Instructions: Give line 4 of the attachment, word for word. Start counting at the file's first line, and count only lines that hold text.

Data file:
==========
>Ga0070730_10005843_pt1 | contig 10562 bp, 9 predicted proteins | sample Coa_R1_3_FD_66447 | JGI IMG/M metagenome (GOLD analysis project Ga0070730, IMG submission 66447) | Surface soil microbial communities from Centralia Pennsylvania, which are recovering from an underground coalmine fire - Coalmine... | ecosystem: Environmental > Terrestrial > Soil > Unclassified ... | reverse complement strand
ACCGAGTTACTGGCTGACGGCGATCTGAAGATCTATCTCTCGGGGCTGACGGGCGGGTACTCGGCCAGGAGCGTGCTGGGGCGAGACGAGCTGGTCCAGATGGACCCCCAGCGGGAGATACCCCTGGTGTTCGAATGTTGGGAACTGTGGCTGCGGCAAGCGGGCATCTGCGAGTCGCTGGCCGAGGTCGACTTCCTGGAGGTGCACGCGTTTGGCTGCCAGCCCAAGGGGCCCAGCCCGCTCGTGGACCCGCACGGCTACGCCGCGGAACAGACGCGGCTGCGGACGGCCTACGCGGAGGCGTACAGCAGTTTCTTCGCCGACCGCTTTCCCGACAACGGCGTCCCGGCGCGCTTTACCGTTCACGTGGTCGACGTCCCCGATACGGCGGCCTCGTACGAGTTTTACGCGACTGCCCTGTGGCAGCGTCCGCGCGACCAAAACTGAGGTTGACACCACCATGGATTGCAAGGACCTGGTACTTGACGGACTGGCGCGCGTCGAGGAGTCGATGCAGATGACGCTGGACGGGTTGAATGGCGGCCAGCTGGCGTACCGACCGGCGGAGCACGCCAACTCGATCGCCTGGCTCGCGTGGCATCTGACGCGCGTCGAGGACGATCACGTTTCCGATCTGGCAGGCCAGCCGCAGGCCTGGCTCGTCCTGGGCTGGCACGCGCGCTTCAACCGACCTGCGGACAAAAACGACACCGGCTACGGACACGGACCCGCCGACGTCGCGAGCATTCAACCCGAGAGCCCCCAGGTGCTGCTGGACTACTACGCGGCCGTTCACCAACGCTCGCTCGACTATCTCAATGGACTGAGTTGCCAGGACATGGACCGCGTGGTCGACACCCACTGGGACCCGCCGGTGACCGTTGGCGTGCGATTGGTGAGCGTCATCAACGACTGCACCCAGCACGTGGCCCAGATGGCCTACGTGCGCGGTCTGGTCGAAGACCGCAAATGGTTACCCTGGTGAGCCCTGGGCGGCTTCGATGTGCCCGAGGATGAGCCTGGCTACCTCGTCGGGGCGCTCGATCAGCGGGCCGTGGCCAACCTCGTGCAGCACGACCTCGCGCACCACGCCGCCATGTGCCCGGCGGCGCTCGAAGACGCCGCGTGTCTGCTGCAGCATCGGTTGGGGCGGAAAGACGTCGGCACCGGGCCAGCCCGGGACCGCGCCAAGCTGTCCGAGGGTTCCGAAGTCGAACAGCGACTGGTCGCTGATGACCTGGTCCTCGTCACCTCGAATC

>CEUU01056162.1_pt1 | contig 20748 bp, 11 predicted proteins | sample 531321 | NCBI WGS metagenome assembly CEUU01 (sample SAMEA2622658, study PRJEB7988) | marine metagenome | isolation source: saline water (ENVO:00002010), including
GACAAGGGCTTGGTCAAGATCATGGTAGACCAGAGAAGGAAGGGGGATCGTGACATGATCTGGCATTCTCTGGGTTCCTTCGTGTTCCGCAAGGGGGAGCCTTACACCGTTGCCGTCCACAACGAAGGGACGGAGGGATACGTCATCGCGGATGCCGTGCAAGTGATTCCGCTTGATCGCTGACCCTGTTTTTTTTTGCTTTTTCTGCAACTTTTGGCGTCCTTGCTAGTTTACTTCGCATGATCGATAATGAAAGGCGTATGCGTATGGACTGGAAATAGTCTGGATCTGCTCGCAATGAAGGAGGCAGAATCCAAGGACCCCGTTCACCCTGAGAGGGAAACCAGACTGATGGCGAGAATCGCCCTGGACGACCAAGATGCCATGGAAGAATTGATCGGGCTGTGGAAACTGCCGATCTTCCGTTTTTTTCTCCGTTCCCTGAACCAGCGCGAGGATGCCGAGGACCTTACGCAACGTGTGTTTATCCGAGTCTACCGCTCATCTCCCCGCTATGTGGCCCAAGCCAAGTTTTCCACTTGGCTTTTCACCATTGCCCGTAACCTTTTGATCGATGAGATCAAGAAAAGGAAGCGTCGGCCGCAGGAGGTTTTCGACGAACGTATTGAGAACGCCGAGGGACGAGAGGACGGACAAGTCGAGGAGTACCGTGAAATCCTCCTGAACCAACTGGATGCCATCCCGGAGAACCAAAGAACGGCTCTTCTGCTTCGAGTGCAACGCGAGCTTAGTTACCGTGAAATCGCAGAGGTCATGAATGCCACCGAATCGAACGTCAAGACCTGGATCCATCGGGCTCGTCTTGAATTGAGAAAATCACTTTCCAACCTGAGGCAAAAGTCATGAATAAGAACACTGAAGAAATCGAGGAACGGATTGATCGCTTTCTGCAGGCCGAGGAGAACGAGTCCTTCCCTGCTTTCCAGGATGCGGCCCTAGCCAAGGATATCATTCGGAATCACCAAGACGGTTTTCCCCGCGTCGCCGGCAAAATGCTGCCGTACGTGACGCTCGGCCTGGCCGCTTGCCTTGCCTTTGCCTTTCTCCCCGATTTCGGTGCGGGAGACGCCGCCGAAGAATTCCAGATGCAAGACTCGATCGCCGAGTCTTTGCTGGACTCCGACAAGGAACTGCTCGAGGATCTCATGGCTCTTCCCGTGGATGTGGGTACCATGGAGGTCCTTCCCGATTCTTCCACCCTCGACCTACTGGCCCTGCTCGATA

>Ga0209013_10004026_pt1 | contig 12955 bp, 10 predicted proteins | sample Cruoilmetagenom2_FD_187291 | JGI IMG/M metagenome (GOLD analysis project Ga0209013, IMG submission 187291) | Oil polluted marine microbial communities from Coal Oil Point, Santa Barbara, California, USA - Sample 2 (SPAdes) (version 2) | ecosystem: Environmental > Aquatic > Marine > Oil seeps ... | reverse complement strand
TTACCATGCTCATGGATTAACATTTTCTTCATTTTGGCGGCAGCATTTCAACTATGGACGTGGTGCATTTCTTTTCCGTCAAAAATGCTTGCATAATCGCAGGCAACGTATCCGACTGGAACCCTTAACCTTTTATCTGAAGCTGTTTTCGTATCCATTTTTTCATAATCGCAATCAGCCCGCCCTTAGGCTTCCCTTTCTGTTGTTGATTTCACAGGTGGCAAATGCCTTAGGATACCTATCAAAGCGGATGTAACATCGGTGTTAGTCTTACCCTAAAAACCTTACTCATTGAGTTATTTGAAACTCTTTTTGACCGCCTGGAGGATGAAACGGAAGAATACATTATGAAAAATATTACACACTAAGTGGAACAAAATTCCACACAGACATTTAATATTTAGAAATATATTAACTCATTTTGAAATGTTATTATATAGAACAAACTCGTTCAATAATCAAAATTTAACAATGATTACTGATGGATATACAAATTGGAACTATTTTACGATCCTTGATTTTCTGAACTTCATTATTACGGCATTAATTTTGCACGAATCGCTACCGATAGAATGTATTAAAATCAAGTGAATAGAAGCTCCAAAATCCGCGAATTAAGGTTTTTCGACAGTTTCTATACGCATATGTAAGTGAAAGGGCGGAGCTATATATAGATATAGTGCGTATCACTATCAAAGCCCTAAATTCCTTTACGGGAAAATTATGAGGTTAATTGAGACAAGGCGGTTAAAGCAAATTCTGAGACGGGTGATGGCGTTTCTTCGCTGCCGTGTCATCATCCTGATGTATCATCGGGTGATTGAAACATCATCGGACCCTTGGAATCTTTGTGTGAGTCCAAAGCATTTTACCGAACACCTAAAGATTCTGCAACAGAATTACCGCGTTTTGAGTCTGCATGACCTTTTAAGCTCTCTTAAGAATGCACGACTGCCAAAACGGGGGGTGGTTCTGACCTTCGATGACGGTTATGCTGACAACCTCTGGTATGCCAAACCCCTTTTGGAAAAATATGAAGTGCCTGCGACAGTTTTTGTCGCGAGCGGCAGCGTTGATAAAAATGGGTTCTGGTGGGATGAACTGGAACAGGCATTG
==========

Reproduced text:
GACAAGGGCTTGGTCAAGATCATGGTAGACCAGAGAAGGAAGGGGGATCGTGACATGATCTGGCATTCTCTGGGTTCCTTCGTGTTCCGCAAGGGGGAGCCTTACACCGTTGCCGTCCACAACGAAGGGACGGAGGGATACGTCATCGCGGATGCCGTGCAAGTGATTCCGCTTGATCGCTGACCCTGTTTTTTTTTGCTTTTTCTGCAACTTTTGGCGTCCTTGCTAGTTTACTTCGCATGATCGATAATGAAAGGCGTATGCGTATGGACTGGAAATAGTCTGGATCTGCTCGCAATGAAGGAGGCAGAATCCAAGGACCCCGTTCACCCTGAGAGGGAAACCAGACTGATGGCGAGAATCGCCCTGGACGACCAAGATGCCATGGAAGAATTGATCGGGCTGTGGAAACTGCCGATCTTCCGTTTTTTTCTCCGTTCCCTGAACCAGCGCGAGGATGCCGAGGACCTTACGCAACGTGTGTTTATCCGAGTCTACCGCTCATCTCCCCGCTATGTGGCCCAAGCCAAGTTTTCCACTTGGCTTTTCACCATTGCCCGTAACCTTTTGATCGATGAGATCAAGAAAAGGAAGCGTCGGCCGCAGGAGGTTTTCGACGAACGTATTGAGAACGCCGAGGGACGAGAGGACGGACAAGTCGAGGAGTACCGTGAAATCCTCCTGAACCAACTGGATGCCATCCCGGAGAACCAAAGAACGGCTCTTCTGCTTCGAGTGCAACGCGAGCTTAGTTACCGTGAAATCGCAGAGGTCATGAATGCCACCGAATCGAACGTCAAGACCTGGATCCATCGGGCTCGTCTTGAATTGAGAAAATCACTTTCCAACCTGAGGCAAAAGTCATGAATAAGAACACTGAAGAAATCGAGGAACGGATTGATCGCTTTCTGCAGGCCGAGGAGAACGAGTCCTTCCCTGCTTTCCAGGATGCGGCCCTAGCCAAGGATATCATTCGGAATCACCAAGACGGTTTTCCCCGCGTCGCCGGCAAAATGCTGCCGTACGTGACGCTCGGCCTGGCCGCTTGCCTTGCCTTTGCCTTTCTCCCCGATTTCGGTGCGGGAGACGCCGCCGAAGAATTCCAGATGCAAGACTCGATCGCCGAGTCTTTGCTGGACTCCGACAAGGAACTGCTCGAGGATCTCATGGCTCTTCCCGTGGATGTGGGTACCATGGAGGTCCTTCCCGATTCTTCCACCCTCGACCTACTGGCCCTGCTCGATA